* 1883, Berlin

† 1965, Seeheim/Bergstraße

It cannot be said that many industrialists left their mark on a successful company after more than 50 years in a management position—especially when those 50 years saw two World Wars, three political coups and a global economic crisis—yet it can be said of Theo Goldschmidt.

Theo, the eldest son of Karl Goldschmidt and grandson of the company founder Theodor Goldschmidt, was born in Berlin, but attended school in Essen. He studied chemistry at the Technical University in Dresden and at the universities in Munich and Strassburg, and started studying for his doctorate in 1908. Theo Goldschmidt then joined Chemische Fabrik Th. Goldschmidt, the chemical factory run by his father and his uncle, Hans Goldschmidt, and soon became manager of the tin works, which were very important at that time. After Th. Goldschmidt AG was founded in 1911, he took a seat on the board and, at the beginning of 1923, succeeded his father as Chief Executive, an office he continued to hold until 1958. Under Theo Goldschmidt’s management, the company with a focus on metallurgy became a more strongly diversified specialty chemicals business with a global orientation.

Unlike his father and uncle, Theo Goldschmidt was not a distinguished chemist, but instead exhibited great entrepreneurial skill over decades, particularly in times of crisis. It was largely due to his efforts that Th. Goldschmidt AG survived the global economic crisis in 1930-32 and the periods during and after WWII. His contribution was also crucial to the economic boom during the 1950s.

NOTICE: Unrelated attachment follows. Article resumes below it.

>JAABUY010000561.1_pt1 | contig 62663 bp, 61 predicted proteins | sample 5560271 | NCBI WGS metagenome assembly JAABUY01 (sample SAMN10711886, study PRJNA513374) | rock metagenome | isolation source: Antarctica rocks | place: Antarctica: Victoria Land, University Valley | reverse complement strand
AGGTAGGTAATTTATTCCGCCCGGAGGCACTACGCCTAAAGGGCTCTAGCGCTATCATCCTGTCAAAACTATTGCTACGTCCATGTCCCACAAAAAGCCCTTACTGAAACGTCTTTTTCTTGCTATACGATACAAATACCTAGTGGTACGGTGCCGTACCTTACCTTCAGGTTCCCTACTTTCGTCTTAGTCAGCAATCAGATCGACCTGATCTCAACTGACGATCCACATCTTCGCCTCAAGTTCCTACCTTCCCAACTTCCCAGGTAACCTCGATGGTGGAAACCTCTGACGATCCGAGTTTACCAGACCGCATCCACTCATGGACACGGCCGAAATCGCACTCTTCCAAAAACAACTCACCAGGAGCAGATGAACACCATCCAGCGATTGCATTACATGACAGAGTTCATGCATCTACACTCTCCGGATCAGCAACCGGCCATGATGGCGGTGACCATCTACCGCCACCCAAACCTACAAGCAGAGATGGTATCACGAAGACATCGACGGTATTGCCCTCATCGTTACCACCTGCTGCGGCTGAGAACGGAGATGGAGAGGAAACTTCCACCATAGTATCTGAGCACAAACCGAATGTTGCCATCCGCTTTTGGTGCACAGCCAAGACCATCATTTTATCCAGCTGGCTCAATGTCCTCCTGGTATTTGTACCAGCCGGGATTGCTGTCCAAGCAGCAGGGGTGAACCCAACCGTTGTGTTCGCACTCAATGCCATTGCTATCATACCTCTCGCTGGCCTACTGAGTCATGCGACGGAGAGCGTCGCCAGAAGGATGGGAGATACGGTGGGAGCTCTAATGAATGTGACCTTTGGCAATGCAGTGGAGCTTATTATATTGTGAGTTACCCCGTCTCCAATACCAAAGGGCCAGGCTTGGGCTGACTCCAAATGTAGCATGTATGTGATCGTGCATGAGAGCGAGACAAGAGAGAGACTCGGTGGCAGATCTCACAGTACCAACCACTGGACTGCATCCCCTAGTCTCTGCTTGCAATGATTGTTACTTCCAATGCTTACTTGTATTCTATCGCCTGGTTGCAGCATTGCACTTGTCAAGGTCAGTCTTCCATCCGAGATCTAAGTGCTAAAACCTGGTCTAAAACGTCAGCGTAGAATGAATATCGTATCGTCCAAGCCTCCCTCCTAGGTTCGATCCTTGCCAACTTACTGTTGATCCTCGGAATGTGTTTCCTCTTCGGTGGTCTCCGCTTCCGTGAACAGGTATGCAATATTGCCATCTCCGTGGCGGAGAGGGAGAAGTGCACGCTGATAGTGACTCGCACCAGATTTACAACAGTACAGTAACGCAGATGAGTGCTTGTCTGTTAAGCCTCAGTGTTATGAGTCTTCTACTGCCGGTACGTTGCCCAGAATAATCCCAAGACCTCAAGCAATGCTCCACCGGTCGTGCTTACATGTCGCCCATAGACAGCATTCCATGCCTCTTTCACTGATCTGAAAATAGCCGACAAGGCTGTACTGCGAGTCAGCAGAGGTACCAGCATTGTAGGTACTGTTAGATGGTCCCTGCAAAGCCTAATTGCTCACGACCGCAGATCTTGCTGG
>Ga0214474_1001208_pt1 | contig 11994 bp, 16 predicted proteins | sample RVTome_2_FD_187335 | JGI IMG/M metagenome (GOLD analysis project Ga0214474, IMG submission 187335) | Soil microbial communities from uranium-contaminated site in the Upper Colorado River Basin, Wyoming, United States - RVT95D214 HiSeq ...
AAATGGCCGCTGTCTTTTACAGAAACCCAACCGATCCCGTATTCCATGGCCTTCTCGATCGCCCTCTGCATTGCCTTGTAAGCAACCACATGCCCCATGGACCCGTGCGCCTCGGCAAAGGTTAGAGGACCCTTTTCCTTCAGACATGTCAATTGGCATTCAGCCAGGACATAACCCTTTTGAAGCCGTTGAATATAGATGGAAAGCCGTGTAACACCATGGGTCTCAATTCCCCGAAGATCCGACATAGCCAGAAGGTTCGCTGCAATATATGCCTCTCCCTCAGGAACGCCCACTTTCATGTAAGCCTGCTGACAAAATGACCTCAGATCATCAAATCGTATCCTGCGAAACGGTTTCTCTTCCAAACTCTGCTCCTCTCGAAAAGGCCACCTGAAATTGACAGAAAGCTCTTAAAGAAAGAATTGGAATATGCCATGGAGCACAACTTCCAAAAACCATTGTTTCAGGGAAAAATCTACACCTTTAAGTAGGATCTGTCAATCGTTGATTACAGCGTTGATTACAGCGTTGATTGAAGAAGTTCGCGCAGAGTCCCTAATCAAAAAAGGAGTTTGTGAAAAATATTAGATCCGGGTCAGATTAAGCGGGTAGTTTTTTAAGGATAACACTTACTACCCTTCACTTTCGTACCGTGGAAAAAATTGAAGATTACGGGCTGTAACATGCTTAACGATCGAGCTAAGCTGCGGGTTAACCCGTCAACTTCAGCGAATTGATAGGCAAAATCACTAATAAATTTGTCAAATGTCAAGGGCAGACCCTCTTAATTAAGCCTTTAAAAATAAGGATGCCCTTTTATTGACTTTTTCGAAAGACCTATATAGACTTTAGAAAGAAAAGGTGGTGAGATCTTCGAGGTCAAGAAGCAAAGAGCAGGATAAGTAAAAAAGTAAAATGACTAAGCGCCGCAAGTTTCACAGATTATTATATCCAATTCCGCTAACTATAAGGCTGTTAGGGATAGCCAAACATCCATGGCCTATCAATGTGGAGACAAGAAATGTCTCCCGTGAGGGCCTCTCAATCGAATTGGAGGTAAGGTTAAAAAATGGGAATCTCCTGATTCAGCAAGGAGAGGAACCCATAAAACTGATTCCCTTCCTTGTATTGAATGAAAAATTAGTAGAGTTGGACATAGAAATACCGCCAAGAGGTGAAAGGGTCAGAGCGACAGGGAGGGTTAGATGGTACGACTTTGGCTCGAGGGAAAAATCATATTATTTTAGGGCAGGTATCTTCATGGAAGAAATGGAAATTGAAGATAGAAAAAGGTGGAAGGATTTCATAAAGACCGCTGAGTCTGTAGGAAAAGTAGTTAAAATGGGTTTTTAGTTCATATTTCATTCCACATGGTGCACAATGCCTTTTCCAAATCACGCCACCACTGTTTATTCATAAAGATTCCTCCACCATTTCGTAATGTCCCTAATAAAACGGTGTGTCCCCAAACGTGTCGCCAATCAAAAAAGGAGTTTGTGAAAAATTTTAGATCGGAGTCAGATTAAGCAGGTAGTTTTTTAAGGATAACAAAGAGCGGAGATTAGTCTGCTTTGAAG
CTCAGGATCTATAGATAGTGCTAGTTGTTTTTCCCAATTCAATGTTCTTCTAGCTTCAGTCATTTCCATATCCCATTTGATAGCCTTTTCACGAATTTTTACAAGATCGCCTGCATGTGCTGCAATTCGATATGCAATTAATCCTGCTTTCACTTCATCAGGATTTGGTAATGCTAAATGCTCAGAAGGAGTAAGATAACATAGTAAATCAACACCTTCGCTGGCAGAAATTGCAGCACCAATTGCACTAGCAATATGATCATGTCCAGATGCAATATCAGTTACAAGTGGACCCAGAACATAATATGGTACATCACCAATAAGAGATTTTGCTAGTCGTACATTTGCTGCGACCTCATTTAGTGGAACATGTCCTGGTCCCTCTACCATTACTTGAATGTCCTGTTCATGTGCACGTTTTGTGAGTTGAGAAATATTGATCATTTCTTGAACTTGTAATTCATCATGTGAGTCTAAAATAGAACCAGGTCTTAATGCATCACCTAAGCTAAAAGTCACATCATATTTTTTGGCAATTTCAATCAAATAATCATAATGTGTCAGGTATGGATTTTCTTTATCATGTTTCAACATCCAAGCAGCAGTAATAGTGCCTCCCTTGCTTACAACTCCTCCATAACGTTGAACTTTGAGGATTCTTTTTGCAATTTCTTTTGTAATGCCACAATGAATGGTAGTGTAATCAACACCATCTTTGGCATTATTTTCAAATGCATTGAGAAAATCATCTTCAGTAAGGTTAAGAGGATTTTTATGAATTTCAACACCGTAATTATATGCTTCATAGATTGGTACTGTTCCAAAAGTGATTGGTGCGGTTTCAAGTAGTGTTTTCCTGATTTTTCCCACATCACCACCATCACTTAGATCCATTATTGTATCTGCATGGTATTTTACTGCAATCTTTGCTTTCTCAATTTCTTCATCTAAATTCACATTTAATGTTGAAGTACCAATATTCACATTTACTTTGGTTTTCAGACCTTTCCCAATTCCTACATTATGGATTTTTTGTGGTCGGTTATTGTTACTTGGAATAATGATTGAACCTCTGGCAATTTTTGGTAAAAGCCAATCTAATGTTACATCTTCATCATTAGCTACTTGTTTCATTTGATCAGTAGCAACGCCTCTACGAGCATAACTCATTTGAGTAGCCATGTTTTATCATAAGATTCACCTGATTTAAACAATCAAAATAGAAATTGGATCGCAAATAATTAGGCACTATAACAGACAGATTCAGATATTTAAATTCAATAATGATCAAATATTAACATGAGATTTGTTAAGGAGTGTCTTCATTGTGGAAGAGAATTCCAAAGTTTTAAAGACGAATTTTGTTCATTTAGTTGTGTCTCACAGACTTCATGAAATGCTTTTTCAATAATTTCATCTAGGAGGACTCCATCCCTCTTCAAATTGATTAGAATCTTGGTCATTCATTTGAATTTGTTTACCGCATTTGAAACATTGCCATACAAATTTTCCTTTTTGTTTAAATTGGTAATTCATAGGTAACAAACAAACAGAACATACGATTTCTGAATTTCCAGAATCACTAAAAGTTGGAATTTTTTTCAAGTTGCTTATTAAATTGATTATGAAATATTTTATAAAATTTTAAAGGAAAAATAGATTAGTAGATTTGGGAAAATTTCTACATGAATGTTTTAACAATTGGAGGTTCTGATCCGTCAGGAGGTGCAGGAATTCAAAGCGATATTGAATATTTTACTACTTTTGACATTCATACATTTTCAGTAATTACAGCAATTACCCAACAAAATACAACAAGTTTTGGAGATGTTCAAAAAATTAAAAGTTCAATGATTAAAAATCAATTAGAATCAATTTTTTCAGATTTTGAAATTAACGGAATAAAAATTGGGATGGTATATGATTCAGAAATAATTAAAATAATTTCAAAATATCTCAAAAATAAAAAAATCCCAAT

Initially, he extended a welcome to the National Socialists when they came to power but nevertheless maintained a certain distance—an attitude that ultimately developed into open rejection of the NS regime. In 1933 in particular, the experienced collector and art aficionado Theo Goldschmidt had a particular interest in the Folkwang Museum Society – not in line with the official policy on art – which helped the famous Folkwang Museum in Essen to survive these difficult times.

Despite his patriarchal and conservative demeanor, Theo Goldschmidt enjoyed great popularity over the years and was usually referred to as Dr. Theo or, after he was awarded a professorship at the Technical University in Hanover in 1954, as Prof. Theo.

He was held in great esteem by politicians including Ludwig Erhardt and Theodor Heuss, and was for many years President of the Chamber of Industry and Commerce in Essen, a Senator at the Max Planck Society and Treasurer for the Society of German Chemists. He also held a seat on the governing bodies of numerous institutes and on the board of directors of prestigious companies, including Commerzbank and Feldmühle AG.

In 1958, shortly before he retired, he received the Order of Merit with Distinction from the Federal Republic of Germany. He then withdrew to his estate in Seeheim, yet remained Chairman of the Board of Th. Goldschmidt A. G. until he died.